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As part of Reconciliation Week, Jack Lynch analyses the road to reconciliation and how far we have come.
To Australians, reconciliation is coming to be understood as more than just an apology. First Nations affairs have seen an undisputed and imperative increase in prominence. Every institution I have been fortunate enough to be a part of has internalised the concerns of First Nations Australian culture as a fundamental concern of their own. There has been a common, dual recognition within the institutions that is, in my view, the most helpful, healing means of continual reconciliation: A strict intolerance of bigotry in both action and culture, and an embrace of the uniqueness of First Nations culture to all facets of life. In one’s pursuits of academia, sport, thought and spirituality, a recognition of the unique perspectives that come from ancient Aboriginal wisdom are nothing but beneficial. They should thus be embraced with an open mind. I hold these two aspects as the core of achieving reconciliation, and they encapsulate what Sorry Day personally represents.
Current rhetoric centralises the fact that our Australian society has not come far enough, and that the ongoing process of reconciliation is by no means nearing its end. While continual effort is necessary long as inequity and intolerance continue to exist, Australia must also recognise that it has made great social and institutional strides to create a culture that presently, and must continue to, serve as a vehicle for widespread change in reconciliation’s pursuit.
This vehicle has momentum, and a reconciliatory conversation is deeply underway. It has reached our lawmakers, with the possibility of substantial constitutional recognition of our First Nations people a growing prospect with the Government’s allocation of $7.3 million for the co-design of models to improve local and regional decision making and to explore options for constitutional recognition. While there are no guarantees that such recognition will take place as a direct consequence of the funding, it asserts that the most vital first step has been taken to effectuate substantial, longstanding and meaningful change – a conversation on reform has been driven by public culture into our lawmaking bodies.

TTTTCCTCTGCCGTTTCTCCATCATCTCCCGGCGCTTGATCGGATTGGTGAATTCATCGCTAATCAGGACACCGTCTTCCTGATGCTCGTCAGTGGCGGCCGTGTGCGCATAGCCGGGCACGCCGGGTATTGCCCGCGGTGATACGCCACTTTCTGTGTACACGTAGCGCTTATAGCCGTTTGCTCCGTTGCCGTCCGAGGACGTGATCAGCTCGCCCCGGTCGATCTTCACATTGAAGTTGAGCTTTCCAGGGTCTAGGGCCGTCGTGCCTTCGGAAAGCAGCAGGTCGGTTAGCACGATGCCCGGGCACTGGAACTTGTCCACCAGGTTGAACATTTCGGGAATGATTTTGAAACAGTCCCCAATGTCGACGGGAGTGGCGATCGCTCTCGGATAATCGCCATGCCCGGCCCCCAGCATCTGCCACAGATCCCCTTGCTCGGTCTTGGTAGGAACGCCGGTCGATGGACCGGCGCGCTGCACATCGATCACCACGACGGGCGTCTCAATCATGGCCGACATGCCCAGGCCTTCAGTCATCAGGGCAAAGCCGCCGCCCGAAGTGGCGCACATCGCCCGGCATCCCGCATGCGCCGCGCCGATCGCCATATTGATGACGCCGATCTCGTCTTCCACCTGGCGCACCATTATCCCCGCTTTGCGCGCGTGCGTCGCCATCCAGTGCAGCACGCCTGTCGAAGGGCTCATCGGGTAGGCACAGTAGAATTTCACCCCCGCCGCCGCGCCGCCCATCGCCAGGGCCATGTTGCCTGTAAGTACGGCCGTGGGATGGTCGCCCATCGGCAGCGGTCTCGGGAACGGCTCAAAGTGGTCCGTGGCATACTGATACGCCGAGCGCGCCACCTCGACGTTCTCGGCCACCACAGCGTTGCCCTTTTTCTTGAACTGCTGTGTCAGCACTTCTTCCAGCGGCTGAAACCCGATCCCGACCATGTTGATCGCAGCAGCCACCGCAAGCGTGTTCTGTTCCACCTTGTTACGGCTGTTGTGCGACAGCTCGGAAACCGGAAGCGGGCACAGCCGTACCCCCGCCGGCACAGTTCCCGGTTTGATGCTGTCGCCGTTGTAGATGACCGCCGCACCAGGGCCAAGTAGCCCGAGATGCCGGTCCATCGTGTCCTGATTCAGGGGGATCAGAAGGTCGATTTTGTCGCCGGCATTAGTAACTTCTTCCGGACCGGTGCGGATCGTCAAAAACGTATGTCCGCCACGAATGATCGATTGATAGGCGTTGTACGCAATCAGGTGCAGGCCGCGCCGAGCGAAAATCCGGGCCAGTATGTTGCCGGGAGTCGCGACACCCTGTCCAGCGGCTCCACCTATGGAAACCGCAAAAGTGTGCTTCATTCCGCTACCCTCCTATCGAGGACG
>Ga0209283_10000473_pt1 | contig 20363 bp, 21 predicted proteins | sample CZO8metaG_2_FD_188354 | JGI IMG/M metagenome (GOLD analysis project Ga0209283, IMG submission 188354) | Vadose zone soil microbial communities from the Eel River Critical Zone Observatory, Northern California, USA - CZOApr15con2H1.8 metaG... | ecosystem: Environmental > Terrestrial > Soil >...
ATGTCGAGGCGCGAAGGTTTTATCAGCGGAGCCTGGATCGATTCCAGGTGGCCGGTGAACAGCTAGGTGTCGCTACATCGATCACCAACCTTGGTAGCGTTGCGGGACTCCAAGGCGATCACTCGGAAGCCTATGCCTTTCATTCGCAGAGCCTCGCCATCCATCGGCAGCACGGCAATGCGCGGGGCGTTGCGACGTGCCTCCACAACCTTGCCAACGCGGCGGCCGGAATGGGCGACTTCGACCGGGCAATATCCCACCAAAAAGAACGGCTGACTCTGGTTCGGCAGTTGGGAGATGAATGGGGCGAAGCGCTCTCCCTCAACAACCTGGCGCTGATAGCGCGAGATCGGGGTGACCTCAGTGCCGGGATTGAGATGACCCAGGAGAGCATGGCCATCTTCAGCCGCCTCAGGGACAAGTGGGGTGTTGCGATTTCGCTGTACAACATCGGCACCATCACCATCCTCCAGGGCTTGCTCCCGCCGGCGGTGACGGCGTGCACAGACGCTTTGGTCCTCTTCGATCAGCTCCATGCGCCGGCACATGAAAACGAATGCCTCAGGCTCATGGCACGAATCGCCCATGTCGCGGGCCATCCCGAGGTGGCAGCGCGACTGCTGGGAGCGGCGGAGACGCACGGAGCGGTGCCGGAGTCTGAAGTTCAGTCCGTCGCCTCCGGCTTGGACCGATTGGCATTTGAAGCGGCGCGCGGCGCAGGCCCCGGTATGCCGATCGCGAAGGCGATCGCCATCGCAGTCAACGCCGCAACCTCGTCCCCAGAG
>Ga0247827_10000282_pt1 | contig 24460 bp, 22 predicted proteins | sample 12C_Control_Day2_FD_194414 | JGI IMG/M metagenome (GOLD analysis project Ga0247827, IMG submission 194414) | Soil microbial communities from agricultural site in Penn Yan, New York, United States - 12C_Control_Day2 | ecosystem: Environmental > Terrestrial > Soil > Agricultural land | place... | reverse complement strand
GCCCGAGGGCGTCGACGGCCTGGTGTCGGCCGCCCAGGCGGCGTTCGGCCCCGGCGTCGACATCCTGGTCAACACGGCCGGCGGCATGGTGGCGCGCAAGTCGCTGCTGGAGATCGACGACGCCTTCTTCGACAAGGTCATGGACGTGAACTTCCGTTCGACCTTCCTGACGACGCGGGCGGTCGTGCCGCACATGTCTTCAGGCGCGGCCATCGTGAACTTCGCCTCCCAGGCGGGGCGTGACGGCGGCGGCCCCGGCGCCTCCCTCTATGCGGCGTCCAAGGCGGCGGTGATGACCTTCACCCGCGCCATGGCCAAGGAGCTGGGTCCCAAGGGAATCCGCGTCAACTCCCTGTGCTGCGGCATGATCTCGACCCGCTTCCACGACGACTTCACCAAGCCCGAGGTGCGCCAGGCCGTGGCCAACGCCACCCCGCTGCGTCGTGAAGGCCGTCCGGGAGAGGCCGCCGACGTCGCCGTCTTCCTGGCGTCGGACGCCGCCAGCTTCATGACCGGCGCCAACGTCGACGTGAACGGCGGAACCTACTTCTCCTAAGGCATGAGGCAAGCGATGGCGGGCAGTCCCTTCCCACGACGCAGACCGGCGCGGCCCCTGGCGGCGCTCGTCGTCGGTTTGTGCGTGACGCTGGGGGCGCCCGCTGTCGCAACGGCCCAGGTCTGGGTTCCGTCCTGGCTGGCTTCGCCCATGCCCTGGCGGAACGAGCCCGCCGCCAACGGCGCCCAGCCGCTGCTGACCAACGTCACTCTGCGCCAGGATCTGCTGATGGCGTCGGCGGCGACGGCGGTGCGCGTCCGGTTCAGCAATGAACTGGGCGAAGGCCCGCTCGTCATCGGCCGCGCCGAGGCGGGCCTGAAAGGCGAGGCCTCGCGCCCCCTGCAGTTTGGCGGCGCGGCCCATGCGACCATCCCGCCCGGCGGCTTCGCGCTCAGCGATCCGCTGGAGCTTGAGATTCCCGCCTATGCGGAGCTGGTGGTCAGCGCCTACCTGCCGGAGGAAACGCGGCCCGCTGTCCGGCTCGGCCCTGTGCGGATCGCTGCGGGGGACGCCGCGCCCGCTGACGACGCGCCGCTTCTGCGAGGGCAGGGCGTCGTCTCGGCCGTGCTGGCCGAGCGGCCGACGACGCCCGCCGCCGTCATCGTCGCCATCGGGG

The harsh systemic injustices of historic forced child removal is a fundamental focus of Sorry Day, and the elimination of its ongoing effects underpins the purpose of reconciliation. Crucially, this sentiment is echoed by the leaders of various influential organisations, and is both internalised and acted upon by its members. Across Australia, many of the schools, colleges, businesses, churches and local governments I have had contact with have committed to embodying a constructive culture as the first step towards reconciliation’s dual nature. Initiatives on reflection and cooperation in combating racist rhetoric in the classroom are complimented by equity initiatives in schools and universities to address roots of education economic inequality for our First Nations youth.
While there have been marked shifts in a focus on reconciliation, there is still much to be done. As the ‘predominant themes’ of the Bringing Them Home Report, the ‘grief and loss’ caused by separation of First Nations Australians from their families and communities permeates deep into the lives of surviving generations today. Profoundly concerning to me is the continual separation of First Nations youth from kinship groups. For many, the disconnection has severed an ancestral link to their identity as First Nations Australians in being denied continual practice and expression of culture, and a continual contact with traditional kinship groups. Consequently, disproportionate rates of poverty, health issues and social alienation plague many First Nations communities today, as this severed connection to traditional identity obstructs a true cohesion with the Australian society that has surrounded them. The past injustices which have alienated First Nations generations from their traditional identity underpin the many issues we still face in reconciliation today, and it is from my experiences talking to Wiradjuri peers, teachers and elders that remedy of precisely such cultural disconnection will do much for healing our nations historic injustices.
Our efforts in reconciliation as Australians are far from over. However, I find great encouragement in seeing the integration of extensive cultural programs by rural and regional schools to reintroduce young First Nations students to aspects of their local language, art and customs. To me, this is a fundamental aspect of reconciliation in practice. As institutions recognise the importance of reconnecting youth to their First Nations identity, they work to combat both systemic racism and prejudice amongst one’s peers to instead embrace a respect for unique Aboriginal heritage. Subsequently, these continual efforts ultimately work to remedy the Stolen Generation’s separation from both kin and identity in a continual pursuit of reconciliation. Australia’s emergent culture against both cultural and systemic racism assists the reconnection of our First Nations youth to their language, spirituality and identity as the next key steps in our continual pursuit of reconciliation.
This piece appeared as part of Reconciliation Week.